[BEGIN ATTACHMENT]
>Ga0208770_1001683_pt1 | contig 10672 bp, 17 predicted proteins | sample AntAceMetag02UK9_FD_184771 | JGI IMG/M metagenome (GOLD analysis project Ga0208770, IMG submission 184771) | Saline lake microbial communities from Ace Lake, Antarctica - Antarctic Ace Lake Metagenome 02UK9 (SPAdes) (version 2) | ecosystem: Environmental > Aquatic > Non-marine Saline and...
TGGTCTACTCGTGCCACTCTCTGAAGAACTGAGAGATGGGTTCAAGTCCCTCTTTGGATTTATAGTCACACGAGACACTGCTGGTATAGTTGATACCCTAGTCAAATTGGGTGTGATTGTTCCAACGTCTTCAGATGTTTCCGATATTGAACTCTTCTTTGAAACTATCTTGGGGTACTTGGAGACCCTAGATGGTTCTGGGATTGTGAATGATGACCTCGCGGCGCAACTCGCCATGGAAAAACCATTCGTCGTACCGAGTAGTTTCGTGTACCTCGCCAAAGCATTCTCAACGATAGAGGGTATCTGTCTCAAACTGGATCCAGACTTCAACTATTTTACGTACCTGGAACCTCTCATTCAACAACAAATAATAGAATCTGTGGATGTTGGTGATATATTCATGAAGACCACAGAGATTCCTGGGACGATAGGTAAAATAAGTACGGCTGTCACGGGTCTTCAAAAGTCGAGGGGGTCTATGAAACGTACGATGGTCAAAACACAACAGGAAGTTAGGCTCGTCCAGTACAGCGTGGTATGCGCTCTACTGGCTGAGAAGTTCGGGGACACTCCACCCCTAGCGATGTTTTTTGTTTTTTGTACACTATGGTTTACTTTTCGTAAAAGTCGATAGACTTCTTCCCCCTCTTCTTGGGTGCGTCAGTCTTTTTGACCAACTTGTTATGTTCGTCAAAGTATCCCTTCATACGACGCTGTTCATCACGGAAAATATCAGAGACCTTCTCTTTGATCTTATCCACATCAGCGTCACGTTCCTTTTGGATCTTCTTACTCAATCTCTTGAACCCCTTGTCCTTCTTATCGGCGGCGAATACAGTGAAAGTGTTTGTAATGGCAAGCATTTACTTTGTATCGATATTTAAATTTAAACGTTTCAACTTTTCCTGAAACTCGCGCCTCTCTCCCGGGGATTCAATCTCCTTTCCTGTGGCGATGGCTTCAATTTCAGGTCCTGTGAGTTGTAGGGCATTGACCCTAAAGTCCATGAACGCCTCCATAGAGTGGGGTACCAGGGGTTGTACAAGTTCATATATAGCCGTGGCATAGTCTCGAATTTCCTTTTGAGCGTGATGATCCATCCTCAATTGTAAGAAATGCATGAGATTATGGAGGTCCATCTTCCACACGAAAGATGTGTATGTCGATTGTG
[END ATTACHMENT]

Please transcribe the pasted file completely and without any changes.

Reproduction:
>Ga0208770_1001683_pt1 | contig 10672 bp, 17 predicted proteins | sample AntAceMetag02UK9_FD_184771 | JGI IMG/M metagenome (GOLD analysis project Ga0208770, IMG submission 184771) | Saline lake microbial communities from Ace Lake, Antarctica - Antarctic Ace Lake Metagenome 02UK9 (SPAdes) (version 2) | ecosystem: Environmental > Aquatic > Non-marine Saline and...
TGGTCTACTCGTGCCACTCTCTGAAGAACTGAGAGATGGGTTCAAGTCCCTCTTTGGATTTATAGTCACACGAGACACTGCTGGTATAGTTGATACCCTAGTCAAATTGGGTGTGATTGTTCCAACGTCTTCAGATGTTTCCGATATTGAACTCTTCTTTGAAACTATCTTGGGGTACTTGGAGACCCTAGATGGTTCTGGGATTGTGAATGATGACCTCGCGGCGCAACTCGCCATGGAAAAACCATTCGTCGTACCGAGTAGTTTCGTGTACCTCGCCAAAGCATTCTCAACGATAGAGGGTATCTGTCTCAAACTGGATCCAGACTTCAACTATTTTACGTACCTGGAACCTCTCATTCAACAACAAATAATAGAATCTGTGGATGTTGGTGATATATTCATGAAGACCACAGAGATTCCTGGGACGATAGGTAAAATAAGTACGGCTGTCACGGGTCTTCAAAAGTCGAGGGGGTCTATGAAACGTACGATGGTCAAAACACAACAGGAAGTTAGGCTCGTCCAGTACAGCGTGGTATGCGCTCTACTGGCTGAGAAGTTCGGGGACACTCCACCCCTAGCGATGTTTTTTGTTTTTTGTACACTATGGTTTACTTTTCGTAAAAGTCGATAGACTTCTTCCCCCTCTTCTTGGGTGCGTCAGTCTTTTTGACCAACTTGTTATGTTCGTCAAAGTATCCCTTCATACGACGCTGTTCATCACGGAAAATATCAGAGACCTTCTCTTTGATCTTATCCACATCAGCGTCACGTTCCTTTTGGATCTTCTTACTCAATCTCTTGAACCCCTTGTCCTTCTTATCGGCGGCGAATACAGTGAAAGTGTTTGTAATGGCAAGCATTTACTTTGTATCGATATTTAAATTTAAACGTTTCAACTTTTCCTGAAACTCGCGCCTCTCTCCCGGGGATTCAATCTCCTTTCCTGTGGCGATGGCTTCAATTTCAGGTCCTGTGAGTTGTAGGGCATTGACCCTAAAGTCCATGAACGCCTCCATAGAGTGGGGTACCAGGGGTTGTACAAGTTCATATATAGCCGTGGCATAGTCTCGAATTTCCTTTTGAGCGTGATGATCCATCCTCAATTGTAAGAAATGCATGAGATTATGGAGGTCCATCTTCCACACGAAAGATGTGTATGTCGATTGTG